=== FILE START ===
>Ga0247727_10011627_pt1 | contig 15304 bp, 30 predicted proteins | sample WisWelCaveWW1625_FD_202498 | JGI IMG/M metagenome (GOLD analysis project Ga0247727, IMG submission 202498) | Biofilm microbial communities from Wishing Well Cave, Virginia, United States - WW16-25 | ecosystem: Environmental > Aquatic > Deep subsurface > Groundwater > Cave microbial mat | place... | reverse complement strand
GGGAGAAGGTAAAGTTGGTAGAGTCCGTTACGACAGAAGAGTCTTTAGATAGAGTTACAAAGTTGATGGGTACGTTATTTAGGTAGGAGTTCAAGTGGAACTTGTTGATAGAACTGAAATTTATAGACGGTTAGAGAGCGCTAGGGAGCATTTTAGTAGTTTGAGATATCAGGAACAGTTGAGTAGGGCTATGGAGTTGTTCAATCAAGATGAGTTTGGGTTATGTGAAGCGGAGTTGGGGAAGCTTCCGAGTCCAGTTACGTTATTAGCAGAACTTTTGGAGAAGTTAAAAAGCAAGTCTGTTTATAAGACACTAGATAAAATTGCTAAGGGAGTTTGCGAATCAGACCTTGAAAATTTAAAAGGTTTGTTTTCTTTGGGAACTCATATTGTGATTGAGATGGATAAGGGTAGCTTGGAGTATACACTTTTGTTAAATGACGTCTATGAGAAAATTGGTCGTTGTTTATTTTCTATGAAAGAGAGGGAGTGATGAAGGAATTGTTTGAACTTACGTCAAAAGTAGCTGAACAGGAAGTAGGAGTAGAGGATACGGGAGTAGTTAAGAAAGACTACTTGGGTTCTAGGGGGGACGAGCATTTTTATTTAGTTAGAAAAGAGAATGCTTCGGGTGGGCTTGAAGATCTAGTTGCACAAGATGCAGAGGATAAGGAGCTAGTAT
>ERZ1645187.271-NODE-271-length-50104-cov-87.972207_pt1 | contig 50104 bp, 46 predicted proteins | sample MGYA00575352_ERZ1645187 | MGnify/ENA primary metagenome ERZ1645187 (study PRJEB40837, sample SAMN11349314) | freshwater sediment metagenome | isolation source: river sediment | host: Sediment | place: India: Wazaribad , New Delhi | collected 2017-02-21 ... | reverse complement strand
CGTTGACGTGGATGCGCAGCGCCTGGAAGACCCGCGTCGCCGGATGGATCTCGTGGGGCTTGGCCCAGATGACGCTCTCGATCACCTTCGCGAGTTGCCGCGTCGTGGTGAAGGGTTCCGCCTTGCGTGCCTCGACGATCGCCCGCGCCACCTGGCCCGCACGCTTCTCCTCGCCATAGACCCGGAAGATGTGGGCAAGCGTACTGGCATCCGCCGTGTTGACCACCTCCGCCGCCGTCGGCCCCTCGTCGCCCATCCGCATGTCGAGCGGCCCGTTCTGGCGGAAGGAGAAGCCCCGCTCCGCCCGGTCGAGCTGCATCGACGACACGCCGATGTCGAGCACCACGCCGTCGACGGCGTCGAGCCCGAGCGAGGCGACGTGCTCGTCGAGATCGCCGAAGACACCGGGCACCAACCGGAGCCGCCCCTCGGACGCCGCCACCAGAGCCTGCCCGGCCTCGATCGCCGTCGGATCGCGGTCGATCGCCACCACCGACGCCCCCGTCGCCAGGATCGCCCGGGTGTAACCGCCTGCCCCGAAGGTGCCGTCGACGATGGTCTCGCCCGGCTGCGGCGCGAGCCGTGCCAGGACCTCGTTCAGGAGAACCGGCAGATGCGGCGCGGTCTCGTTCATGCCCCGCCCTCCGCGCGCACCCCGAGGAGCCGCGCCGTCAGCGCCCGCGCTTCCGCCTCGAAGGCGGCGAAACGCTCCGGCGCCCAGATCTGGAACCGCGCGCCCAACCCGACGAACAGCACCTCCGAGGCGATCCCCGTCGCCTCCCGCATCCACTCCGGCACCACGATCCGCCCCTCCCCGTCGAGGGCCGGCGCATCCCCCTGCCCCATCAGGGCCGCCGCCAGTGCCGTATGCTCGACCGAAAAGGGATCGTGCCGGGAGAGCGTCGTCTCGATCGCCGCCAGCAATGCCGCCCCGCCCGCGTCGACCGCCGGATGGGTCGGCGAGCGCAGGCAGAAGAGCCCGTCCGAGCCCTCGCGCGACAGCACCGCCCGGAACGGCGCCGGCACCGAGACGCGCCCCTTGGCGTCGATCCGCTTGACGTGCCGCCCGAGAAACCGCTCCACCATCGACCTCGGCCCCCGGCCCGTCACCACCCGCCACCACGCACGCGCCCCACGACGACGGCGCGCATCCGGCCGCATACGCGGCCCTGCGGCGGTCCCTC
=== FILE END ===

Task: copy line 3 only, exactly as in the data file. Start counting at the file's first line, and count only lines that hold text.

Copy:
>ERZ1645187.271-NODE-271-length-50104-cov-87.972207_pt1 | contig 50104 bp, 46 predicted proteins | sample MGYA00575352_ERZ1645187 | MGnify/ENA primary metagenome ERZ1645187 (study PRJEB40837, sample SAMN11349314) | freshwater sediment metagenome | isolation source: river sediment | host: Sediment | place: India: Wazaribad , New Delhi | collected 2017-02-21 ... | reverse complement strand